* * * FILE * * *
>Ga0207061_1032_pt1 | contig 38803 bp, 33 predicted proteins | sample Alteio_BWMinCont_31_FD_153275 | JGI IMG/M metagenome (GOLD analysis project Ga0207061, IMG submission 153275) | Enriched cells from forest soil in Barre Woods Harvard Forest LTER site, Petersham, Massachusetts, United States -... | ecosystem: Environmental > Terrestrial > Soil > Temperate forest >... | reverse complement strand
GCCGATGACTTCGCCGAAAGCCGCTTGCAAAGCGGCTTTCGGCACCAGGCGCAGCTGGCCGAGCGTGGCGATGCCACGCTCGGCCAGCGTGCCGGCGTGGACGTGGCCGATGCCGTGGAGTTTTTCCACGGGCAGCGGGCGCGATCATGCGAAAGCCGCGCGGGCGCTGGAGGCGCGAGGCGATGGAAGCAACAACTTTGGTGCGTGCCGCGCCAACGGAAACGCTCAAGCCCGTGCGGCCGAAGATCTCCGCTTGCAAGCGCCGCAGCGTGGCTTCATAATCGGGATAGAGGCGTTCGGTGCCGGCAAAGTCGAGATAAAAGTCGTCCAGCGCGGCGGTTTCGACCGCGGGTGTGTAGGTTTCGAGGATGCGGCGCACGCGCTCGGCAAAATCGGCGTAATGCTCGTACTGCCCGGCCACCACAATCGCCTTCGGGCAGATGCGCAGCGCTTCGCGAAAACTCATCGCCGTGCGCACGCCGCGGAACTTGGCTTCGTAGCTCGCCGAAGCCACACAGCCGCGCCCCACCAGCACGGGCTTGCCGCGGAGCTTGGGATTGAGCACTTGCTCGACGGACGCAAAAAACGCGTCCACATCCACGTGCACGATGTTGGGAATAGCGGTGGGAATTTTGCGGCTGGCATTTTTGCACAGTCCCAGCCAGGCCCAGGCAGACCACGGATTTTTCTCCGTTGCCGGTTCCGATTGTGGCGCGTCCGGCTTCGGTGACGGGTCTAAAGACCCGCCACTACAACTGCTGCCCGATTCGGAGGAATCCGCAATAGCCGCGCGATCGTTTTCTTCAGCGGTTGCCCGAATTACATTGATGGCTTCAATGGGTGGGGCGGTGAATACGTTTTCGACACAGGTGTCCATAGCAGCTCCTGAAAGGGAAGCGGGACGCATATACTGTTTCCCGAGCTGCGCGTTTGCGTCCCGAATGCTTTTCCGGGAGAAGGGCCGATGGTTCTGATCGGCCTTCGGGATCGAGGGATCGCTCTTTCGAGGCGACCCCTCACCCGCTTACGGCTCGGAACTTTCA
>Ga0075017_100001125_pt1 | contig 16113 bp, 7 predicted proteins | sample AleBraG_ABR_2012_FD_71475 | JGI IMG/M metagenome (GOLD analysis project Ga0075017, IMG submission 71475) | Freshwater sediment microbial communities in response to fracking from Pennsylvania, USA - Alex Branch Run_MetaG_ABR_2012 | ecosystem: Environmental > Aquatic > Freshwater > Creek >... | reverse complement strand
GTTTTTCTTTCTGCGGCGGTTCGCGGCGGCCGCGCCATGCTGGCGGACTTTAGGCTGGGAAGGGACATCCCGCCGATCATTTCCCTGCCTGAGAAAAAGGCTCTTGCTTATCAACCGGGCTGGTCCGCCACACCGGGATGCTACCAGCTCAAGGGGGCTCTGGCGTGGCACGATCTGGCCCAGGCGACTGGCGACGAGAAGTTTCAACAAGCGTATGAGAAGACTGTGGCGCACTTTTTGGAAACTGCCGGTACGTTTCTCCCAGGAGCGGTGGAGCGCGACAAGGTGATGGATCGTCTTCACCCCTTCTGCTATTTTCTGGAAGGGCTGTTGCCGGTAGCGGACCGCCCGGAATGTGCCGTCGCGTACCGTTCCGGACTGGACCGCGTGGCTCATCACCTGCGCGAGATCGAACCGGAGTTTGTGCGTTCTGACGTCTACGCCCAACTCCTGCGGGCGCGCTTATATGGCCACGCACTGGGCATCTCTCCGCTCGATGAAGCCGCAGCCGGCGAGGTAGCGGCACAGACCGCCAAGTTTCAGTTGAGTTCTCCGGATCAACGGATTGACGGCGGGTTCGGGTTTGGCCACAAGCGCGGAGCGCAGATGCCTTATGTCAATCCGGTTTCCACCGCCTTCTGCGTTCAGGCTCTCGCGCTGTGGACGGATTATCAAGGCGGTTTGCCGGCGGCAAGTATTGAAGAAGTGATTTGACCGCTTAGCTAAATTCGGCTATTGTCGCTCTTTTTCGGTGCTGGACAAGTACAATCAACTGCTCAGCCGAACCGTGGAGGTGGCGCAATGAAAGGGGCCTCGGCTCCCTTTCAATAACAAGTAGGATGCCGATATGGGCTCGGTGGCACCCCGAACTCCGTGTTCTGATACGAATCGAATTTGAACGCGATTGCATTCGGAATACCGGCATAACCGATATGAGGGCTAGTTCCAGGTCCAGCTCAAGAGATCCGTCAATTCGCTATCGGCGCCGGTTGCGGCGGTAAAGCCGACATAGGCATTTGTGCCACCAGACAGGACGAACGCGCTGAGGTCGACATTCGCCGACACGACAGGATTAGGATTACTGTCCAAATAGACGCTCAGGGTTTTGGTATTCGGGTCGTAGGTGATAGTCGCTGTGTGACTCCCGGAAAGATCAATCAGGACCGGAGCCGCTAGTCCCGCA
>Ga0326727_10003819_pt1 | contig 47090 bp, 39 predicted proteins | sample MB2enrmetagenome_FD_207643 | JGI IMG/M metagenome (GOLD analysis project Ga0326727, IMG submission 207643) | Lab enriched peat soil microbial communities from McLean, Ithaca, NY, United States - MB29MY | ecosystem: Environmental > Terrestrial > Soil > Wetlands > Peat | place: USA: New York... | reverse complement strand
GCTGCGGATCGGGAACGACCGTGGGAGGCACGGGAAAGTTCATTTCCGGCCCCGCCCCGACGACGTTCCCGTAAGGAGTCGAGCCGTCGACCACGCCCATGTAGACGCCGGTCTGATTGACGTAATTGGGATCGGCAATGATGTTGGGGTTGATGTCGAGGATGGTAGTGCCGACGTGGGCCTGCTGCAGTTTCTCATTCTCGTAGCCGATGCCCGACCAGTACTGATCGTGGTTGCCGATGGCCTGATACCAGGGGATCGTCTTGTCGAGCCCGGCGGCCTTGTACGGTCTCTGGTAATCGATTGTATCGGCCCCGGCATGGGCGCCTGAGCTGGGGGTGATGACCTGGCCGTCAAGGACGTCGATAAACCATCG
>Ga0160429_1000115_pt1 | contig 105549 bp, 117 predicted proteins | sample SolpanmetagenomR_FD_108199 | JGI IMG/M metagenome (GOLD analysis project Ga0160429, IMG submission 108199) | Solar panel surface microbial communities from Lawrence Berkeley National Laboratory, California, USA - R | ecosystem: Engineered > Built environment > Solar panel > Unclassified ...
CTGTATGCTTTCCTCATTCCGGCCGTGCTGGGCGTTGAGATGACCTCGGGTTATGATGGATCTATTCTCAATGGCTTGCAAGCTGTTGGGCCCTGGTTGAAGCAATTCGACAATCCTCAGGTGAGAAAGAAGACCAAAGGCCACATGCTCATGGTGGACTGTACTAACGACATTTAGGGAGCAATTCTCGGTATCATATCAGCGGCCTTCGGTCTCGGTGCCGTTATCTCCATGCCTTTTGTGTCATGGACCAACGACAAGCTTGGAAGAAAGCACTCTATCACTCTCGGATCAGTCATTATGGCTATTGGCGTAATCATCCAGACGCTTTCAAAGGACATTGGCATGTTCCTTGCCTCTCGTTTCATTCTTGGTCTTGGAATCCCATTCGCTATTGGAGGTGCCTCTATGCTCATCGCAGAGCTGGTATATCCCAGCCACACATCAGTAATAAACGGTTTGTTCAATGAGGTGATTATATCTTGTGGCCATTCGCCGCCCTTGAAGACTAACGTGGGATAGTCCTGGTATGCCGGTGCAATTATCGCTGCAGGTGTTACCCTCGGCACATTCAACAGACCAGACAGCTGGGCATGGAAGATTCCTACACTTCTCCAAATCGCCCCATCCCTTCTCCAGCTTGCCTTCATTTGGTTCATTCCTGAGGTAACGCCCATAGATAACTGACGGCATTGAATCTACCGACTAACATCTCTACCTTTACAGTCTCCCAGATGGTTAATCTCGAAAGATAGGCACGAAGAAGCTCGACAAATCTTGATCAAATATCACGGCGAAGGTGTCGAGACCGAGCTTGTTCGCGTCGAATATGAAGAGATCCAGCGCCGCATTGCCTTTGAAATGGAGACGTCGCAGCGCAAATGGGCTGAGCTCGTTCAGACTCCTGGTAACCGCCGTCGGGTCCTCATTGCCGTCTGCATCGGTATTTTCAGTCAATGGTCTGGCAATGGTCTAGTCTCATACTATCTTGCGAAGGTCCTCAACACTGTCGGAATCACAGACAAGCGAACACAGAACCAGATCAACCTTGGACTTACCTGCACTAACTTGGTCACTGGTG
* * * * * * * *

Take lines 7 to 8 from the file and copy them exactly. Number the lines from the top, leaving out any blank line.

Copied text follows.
>Ga0160429_1000115_pt1 | contig 105549 bp, 117 predicted proteins | sample SolpanmetagenomR_FD_108199 | JGI IMG/M metagenome (GOLD analysis project Ga0160429, IMG submission 108199) | Solar panel surface microbial communities from Lawrence Berkeley National Laboratory, California, USA - R | ecosystem: Engineered > Built environment > Solar panel > Unclassified ...
CTGTATGCTTTCCTCATTCCGGCCGTGCTGGGCGTTGAGATGACCTCGGGTTATGATGGATCTATTCTCAATGGCTTGCAAGCTGTTGGGCCCTGGTTGAAGCAATTCGACAATCCTCAGGTGAGAAAGAAGACCAAAGGCCACATGCTCATGGTGGACTGTACTAACGACATTTAGGGAGCAATTCTCGGTATCATATCAGCGGCCTTCGGTCTCGGTGCCGTTATCTCCATGCCTTTTGTGTCATGGACCAACGACAAGCTTGGAAGAAAGCACTCTATCACTCTCGGATCAGTCATTATGGCTATTGGCGTAATCATCCAGACGCTTTCAAAGGACATTGGCATGTTCCTTGCCTCTCGTTTCATTCTTGGTCTTGGAATCCCATTCGCTATTGGAGGTGCCTCTATGCTCATCGCAGAGCTGGTATATCCCAGCCACACATCAGTAATAAACGGTTTGTTCAATGAGGTGATTATATCTTGTGGCCATTCGCCGCCCTTGAAGACTAACGTGGGATAGTCCTGGTATGCCGGTGCAATTATCGCTGCAGGTGTTACCCTCGGCACATTCAACAGACCAGACAGCTGGGCATGGAAGATTCCTACACTTCTCCAAATCGCCCCATCCCTTCTCCAGCTTGCCTTCATTTGGTTCATTCCTGAGGTAACGCCCATAGATAACTGACGGCATTGAATCTACCGACTAACATCTCTACCTTTACAGTCTCCCAGATGGTTAATCTCGAAAGATAGGCACGAAGAAGCTCGACAAATCTTGATCAAATATCACGGCGAAGGTGTCGAGACCGAGCTTGTTCGCGTCGAATATGAAGAGATCCAGCGCCGCATTGCCTTTGAAATGGAGACGTCGCAGCGCAAATGGGCTGAGCTCGTTCAGACTCCTGGTAACCGCCGTCGGGTCCTCATTGCCGTCTGCATCGGTATTTTCAGTCAATGGTCTGGCAATGGTCTAGTCTCATACTATCTTGCGAAGGTCCTCAACACTGTCGGAATCACAGACAAGCGAACACAGAACCAGATCAACCTTGGACTTACCTGCACTAACTTGGTCACTGGTG